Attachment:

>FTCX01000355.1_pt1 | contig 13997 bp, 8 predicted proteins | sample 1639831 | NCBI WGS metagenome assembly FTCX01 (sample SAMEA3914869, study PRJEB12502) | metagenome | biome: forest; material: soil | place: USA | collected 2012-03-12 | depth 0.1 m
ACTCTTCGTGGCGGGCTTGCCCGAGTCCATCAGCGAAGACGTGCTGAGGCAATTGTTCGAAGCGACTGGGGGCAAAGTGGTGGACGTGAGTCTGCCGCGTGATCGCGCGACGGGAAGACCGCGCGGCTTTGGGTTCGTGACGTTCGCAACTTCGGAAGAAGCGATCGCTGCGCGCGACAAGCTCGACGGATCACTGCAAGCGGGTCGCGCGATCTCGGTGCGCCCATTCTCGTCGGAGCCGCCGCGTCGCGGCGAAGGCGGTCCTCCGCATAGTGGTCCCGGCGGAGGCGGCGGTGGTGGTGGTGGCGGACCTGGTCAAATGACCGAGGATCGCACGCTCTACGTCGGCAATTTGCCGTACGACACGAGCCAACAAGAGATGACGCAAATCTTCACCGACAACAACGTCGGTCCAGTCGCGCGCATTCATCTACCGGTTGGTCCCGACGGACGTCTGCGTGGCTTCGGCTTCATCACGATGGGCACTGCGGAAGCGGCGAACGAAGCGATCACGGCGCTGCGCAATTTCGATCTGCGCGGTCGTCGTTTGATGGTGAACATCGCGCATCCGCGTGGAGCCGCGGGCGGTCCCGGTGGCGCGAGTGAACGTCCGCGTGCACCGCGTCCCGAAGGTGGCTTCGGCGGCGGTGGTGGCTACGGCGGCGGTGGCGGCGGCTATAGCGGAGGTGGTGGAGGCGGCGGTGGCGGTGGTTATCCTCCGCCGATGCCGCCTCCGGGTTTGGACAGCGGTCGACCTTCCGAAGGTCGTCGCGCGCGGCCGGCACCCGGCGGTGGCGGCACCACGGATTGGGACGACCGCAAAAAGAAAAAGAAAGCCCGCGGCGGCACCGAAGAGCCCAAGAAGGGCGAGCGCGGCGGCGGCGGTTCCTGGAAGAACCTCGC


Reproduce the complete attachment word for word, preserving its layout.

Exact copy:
>FTCX01000355.1_pt1 | contig 13997 bp, 8 predicted proteins | sample 1639831 | NCBI WGS metagenome assembly FTCX01 (sample SAMEA3914869, study PRJEB12502) | metagenome | biome: forest; material: soil | place: USA | collected 2012-03-12 | depth 0.1 m
ACTCTTCGTGGCGGGCTTGCCCGAGTCCATCAGCGAAGACGTGCTGAGGCAATTGTTCGAAGCGACTGGGGGCAAAGTGGTGGACGTGAGTCTGCCGCGTGATCGCGCGACGGGAAGACCGCGCGGCTTTGGGTTCGTGACGTTCGCAACTTCGGAAGAAGCGATCGCTGCGCGCGACAAGCTCGACGGATCACTGCAAGCGGGTCGCGCGATCTCGGTGCGCCCATTCTCGTCGGAGCCGCCGCGTCGCGGCGAAGGCGGTCCTCCGCATAGTGGTCCCGGCGGAGGCGGCGGTGGTGGTGGTGGCGGACCTGGTCAAATGACCGAGGATCGCACGCTCTACGTCGGCAATTTGCCGTACGACACGAGCCAACAAGAGATGACGCAAATCTTCACCGACAACAACGTCGGTCCAGTCGCGCGCATTCATCTACCGGTTGGTCCCGACGGACGTCTGCGTGGCTTCGGCTTCATCACGATGGGCACTGCGGAAGCGGCGAACGAAGCGATCACGGCGCTGCGCAATTTCGATCTGCGCGGTCGTCGTTTGATGGTGAACATCGCGCATCCGCGTGGAGCCGCGGGCGGTCCCGGTGGCGCGAGTGAACGTCCGCGTGCACCGCGTCCCGAAGGTGGCTTCGGCGGCGGTGGTGGCTACGGCGGCGGTGGCGGCGGCTATAGCGGAGGTGGTGGAGGCGGCGGTGGCGGTGGTTATCCTCCGCCGATGCCGCCTCCGGGTTTGGACAGCGGTCGACCTTCCGAAGGTCGTCGCGCGCGGCCGGCACCCGGCGGTGGCGGCACCACGGATTGGGACGACCGCAAAAAGAAAAAGAAAGCCCGCGGCGGCACCGAAGAGCCCAAGAAGGGCGAGCGCGGCGGCGGCGGTTCCTGGAAGAACCTCGC